|Figure 3: Photomicrographs showing a cellular tumor of the tumor composed of oval to elongated cells (a x200) with cellular crowding (b x200), microvascular proliferation (b x200; as shown by star symbol), mitotic activity (c x400; encircled), and confluent necrosis (d x100)|
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|Figure 4: Representative photomicrographs of the tumor with immunopositivity for glial fibrillary acidic protein (a x200; inset x400), negativity for epithelial membrane antigen (EMA: b x200), positivity for p53 protein (c x200), high MIB-1 labeling index (d x200), and retained INI protein (e x200)|
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In view of extensive and aggressive disease, the patient was planned for palliative radiotherapy. However, the parents opted for best supportive care only.
| » Discussion|| |
Adrenocortical adenoma is extremely rare in children. Although a bimodal age distribution has been described with the first peak in children less than 5 years of age, this is seen in less than 5% of the cases, and the median age of occurrence is 45 years. At presentation, most of them are functioning tumors, and these pediatric adrenal adenomas have very good prognosis compared to non-functioning tumors and those tumors in adults. Adrenal adenomas occurring in children present more commonly as the virilizing syndrome. Thirty-six percent of adrenal adenomas in children are p53-positive. Occurrence of P53 immunopositive, high-grade glial neoplasm in the spinal cord of a young child with previous history of adrenocortical adenoma raises a possibility of abnormality in the gene function of TP53.
Germline mutations of TP53 (Li Fraumeni Syndrome),, although are known to present with adrenal carcinomas and not adenomas (along with other cancers like sarcomas and gliomas), it raises a strong suspicion that the initial diagnosis of the child was probably an adrenal carcinoma rather than an adenoma. However, in view of a long disease-free interval of about 5 years between occurrence of adrenal adenoma and spinal cord glioblastoma, this is unlikely.
Description or reporting of a high-grade spinal cord neoplasm associated with an adrenal adenoma in a young child is very rare. Spinal cord tumors and the tumors of the cauda equina constitute 4.8% of all the CNS tumors. Among the age group of 0-19 yrs, spinal glioblastoma forms 11.9% and spinal ependymoma form 23% of the cases. In spinal location and in pediatric age group, low grade tumors predominate over high grade that constitute only 10-15% of the cases, and in this, primary glioblastoma of the spine is seen in only 2-3%. Literature on the spinal GBM in children is very sparse, and there are only few old case reports that explain the occurrence, characteristics, and treatment of these rare and very aggressive tumors. Spinal GBM are more commonly seen in the cervicothorasic location when compared to ependymoma, which is usually seen in the conus medullaris.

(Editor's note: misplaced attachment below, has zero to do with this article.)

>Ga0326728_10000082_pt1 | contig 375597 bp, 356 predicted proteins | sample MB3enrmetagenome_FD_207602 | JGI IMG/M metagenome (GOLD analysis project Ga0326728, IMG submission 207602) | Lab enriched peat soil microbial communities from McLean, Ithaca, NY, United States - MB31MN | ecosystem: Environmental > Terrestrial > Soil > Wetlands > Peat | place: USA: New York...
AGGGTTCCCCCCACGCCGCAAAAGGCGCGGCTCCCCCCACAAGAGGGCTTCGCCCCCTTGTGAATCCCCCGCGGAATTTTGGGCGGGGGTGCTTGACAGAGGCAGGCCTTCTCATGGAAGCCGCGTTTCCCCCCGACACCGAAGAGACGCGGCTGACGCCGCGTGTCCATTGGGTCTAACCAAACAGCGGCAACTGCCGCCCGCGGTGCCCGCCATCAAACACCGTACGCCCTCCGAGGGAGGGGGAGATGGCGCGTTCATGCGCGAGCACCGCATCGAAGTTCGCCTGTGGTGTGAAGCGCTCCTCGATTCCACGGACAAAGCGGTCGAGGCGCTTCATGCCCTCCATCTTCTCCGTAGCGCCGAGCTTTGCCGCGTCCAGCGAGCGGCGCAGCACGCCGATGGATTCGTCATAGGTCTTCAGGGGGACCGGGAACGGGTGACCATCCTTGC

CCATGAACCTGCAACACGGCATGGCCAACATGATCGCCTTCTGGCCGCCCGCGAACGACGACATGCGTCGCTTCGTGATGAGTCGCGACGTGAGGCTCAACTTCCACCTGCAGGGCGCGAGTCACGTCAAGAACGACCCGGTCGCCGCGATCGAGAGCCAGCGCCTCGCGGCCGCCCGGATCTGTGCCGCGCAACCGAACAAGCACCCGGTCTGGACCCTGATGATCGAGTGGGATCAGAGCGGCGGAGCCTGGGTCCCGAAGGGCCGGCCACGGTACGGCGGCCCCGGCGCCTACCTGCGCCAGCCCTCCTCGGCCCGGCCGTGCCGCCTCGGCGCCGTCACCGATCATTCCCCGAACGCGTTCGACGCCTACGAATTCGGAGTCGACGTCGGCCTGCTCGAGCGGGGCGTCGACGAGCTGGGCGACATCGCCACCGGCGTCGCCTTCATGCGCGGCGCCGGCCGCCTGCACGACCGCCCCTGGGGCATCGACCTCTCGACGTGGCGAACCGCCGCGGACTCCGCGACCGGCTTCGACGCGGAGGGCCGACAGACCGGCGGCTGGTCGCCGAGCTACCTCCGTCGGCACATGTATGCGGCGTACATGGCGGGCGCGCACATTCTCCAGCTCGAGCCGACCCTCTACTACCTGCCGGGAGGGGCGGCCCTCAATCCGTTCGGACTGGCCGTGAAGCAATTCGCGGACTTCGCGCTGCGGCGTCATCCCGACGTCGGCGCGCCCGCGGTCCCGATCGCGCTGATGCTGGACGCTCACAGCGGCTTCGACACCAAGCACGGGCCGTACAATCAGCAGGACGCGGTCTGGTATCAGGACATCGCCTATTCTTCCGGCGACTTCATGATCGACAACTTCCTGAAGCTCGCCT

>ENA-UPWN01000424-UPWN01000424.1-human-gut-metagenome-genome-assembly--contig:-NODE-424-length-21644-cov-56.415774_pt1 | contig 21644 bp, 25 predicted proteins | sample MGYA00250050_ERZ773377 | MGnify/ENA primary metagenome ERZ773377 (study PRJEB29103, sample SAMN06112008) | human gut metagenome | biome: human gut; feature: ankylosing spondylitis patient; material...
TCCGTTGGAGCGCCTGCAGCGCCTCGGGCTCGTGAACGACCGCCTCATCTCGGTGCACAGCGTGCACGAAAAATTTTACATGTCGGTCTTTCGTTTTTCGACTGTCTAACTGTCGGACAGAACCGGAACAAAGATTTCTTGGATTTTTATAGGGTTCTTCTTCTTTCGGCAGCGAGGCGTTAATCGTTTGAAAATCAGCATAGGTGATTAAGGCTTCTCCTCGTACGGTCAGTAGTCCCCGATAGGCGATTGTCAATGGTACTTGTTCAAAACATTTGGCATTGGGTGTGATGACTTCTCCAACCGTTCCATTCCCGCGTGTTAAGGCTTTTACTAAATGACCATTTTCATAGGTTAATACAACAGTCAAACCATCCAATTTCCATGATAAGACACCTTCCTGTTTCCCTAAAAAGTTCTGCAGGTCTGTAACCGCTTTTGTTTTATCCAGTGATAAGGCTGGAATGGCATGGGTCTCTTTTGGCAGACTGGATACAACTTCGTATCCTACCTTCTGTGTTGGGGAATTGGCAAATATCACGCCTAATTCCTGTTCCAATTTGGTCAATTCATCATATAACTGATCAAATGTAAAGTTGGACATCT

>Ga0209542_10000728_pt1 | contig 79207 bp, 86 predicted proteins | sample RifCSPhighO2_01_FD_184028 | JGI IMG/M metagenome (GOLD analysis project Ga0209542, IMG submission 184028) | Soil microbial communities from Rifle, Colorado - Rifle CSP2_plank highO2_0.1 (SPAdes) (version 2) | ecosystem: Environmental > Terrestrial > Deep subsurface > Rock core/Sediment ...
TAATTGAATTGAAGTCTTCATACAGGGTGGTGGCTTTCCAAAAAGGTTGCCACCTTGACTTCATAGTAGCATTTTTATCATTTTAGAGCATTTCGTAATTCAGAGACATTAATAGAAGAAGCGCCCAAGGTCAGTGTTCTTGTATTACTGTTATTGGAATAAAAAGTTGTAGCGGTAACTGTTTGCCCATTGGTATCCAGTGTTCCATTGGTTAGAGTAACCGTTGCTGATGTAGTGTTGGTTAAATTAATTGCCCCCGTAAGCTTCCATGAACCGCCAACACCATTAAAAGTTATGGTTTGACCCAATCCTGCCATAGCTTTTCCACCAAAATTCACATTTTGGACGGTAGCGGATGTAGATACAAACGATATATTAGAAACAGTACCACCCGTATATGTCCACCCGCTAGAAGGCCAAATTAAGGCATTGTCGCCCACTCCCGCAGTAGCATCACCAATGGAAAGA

Holocord involvement of spinal GBM is an extremely rare entity. There is usually, however, presence of extensive intra-cranial disease. In view of the extensive ependymal differentiation, the closest pathological differential was ependymoma. Histological hallmarks of ependymoma are perivascular rosettes, arranged radially around the blood vessels and which are usually not seen in highly cellular or when the tumor cell density is low and the other hallmark is presence of ependymal rosettes. Ependymomas are positively labeled for GFAP and vimentin. Anaplastic ependymomas are histologically characterized by mitoses >4/10 hpf, hypercellularity, endothelial proliferation and necrosis, and presence of any two of these features attributes a very poor prognosis. Giant cell glioblastoma is the closest differential diagnosis to giant cell ependymoma, and there is only one case report of spinal giant cell glioblastoma.
| » Conclusion|| |
Pediatric spinal glioblastoma is a very rare entity, and holocord dissemination and ependymal differentiation leads to a worse prognosis. Whether the association with an adrenal tumor is coincidental is unclear.
| » References|| |
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[Figure 1], [Figure 2], [Figure 3], [Figure 4]